In the small and intimate theater at LaGuardia College in Long Island City, the Amy Marshall Dance Company took the stage for a special one night engagement. The show opened up with a fairly classical piece, wonderfully demonstrating the dancers’ background in ballet and modern, similar to the style of Paul Taylor. The piece is wonderfully coordinated with the music, as the dance going along with the music, but not in an expected way. The second piece had an Middle Eastern influence, full with energy and stylization. Amy Marshall herself was in this piece and took centerstage, radiating joy and energy from with every movement she executed. The piece showcased the companies beautiful partnering skills and versatility in all different styles of modern dance. After intermission, the second half of the show opened with a comedic piece about a wedding. Although the piece was a very cute concept, it would have been a lot more enjoyable if it was kept to a shorter length. Lastly was a new premiere, Kadogo, exploring the trials of war in Africa. This piece, featuring local high school students was a wonderful piece with a strong message behind it and beautifully demonstrated the physicality and emotional state of children being subjected to unfair conditions fighting in war. The piece was expertly choreographed even around such a sensitive subject. The Amy Marshall Company was a joy to watch and their clean technique, meaningful choreography and expert musicality made for an impactful performance.
Outside of their content, most theater productions are predictable. The thick, wine-red curtain emits enormous quantities of dust, illuminated by glaring spotlights and glittering costumes. Stage managers hide the cast behind smoke and mirrors; stiff, immaculately applied makeup and a delicately structured set and plot. The performers have a purpose: to provide audience members with an escape from reality by immersing them in a more thrilling realm of time and space. Too Much Light Makes the Baby Go Blind (TML), created in 1988 Chicago by Greg Allen, is an attempt to treat theater as a blunt, satirical, and heartbreaking interpretation of the here and now. The performers are themselves, genuine and blatantly honest. [click to continue….]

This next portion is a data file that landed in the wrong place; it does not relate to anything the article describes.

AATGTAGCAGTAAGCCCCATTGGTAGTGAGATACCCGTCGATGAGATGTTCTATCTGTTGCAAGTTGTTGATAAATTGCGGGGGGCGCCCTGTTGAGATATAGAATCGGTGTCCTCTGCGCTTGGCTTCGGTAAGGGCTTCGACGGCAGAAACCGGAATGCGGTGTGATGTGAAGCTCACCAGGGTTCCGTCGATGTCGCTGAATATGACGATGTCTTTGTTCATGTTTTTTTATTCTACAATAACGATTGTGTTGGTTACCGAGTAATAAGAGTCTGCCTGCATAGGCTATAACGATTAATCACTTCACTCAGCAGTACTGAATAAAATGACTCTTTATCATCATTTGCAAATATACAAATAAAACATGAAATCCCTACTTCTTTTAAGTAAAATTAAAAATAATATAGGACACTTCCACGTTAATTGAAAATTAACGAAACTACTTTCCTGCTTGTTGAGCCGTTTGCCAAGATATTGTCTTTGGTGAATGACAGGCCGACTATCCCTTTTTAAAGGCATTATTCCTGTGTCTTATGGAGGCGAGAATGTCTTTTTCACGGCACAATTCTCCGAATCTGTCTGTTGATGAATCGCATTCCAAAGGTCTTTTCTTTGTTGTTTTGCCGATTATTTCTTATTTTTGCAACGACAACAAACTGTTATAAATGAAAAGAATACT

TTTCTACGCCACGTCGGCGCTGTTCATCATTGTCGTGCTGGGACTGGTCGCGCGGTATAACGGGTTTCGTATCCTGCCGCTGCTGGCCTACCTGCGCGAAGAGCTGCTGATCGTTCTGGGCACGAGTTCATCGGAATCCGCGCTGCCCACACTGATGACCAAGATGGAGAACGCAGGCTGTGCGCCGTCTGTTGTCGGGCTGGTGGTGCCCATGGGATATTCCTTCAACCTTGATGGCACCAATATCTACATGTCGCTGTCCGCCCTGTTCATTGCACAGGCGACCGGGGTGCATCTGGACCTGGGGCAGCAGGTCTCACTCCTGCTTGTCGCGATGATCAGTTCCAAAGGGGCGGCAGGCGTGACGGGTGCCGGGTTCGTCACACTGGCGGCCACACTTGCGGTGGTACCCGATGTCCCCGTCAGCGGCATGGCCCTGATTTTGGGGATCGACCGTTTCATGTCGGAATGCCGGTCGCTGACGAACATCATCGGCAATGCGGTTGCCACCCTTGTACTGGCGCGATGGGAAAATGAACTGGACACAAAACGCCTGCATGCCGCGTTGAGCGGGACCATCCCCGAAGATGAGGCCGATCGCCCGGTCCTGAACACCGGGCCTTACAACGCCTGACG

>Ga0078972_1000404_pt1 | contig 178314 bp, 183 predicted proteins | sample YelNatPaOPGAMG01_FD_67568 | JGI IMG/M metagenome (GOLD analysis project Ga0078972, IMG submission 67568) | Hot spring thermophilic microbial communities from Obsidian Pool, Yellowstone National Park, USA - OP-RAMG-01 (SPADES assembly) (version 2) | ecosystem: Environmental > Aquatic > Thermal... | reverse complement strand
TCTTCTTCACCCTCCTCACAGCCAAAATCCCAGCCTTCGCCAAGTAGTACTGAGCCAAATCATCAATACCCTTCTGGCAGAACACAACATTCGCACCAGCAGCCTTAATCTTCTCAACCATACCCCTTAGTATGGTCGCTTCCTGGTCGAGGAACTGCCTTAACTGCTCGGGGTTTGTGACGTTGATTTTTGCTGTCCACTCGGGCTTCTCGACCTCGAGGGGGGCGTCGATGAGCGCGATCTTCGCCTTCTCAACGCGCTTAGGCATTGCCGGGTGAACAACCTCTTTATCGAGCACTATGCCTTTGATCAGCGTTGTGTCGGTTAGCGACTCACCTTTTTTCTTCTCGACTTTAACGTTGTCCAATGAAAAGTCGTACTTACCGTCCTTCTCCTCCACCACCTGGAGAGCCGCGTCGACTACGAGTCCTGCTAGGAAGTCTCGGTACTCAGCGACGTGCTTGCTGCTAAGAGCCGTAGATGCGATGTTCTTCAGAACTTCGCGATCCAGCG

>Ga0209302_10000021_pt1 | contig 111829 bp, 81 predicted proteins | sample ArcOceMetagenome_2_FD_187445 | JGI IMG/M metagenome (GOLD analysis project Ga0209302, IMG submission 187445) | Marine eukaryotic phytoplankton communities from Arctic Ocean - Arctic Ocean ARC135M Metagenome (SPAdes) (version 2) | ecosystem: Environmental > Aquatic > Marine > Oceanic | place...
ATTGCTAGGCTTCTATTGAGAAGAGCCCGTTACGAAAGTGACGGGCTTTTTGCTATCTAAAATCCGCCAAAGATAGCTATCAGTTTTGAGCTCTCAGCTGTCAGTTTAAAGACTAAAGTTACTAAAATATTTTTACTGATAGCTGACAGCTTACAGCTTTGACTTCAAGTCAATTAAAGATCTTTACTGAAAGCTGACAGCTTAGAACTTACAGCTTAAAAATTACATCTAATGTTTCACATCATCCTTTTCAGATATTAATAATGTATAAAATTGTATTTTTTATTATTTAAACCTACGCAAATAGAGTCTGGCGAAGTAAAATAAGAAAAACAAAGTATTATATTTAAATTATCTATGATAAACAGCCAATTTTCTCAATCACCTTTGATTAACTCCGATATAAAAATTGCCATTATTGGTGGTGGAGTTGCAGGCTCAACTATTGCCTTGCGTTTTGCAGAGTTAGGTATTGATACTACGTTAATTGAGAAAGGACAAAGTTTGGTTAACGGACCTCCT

Since Africa was an amazing play that I recommend to everyone. It’s a very thoughtful play that speaks on the topics of love, heritage, religious views, and American and African culture. [click to continue….]
The staff at ArtsConnection is taking its day job into evenings of theater! Check out Diane Exavier, Teen Reviewers and Critics Program Manager, share her thoughts on TYSON vs. ALI, currently playing at 3-Legged Dog.
TYSON vs. ALI, a new media production playing right now at 3-Legged Dog, is a physical, multi-sensory experience that takes the audience through a fight for the ages.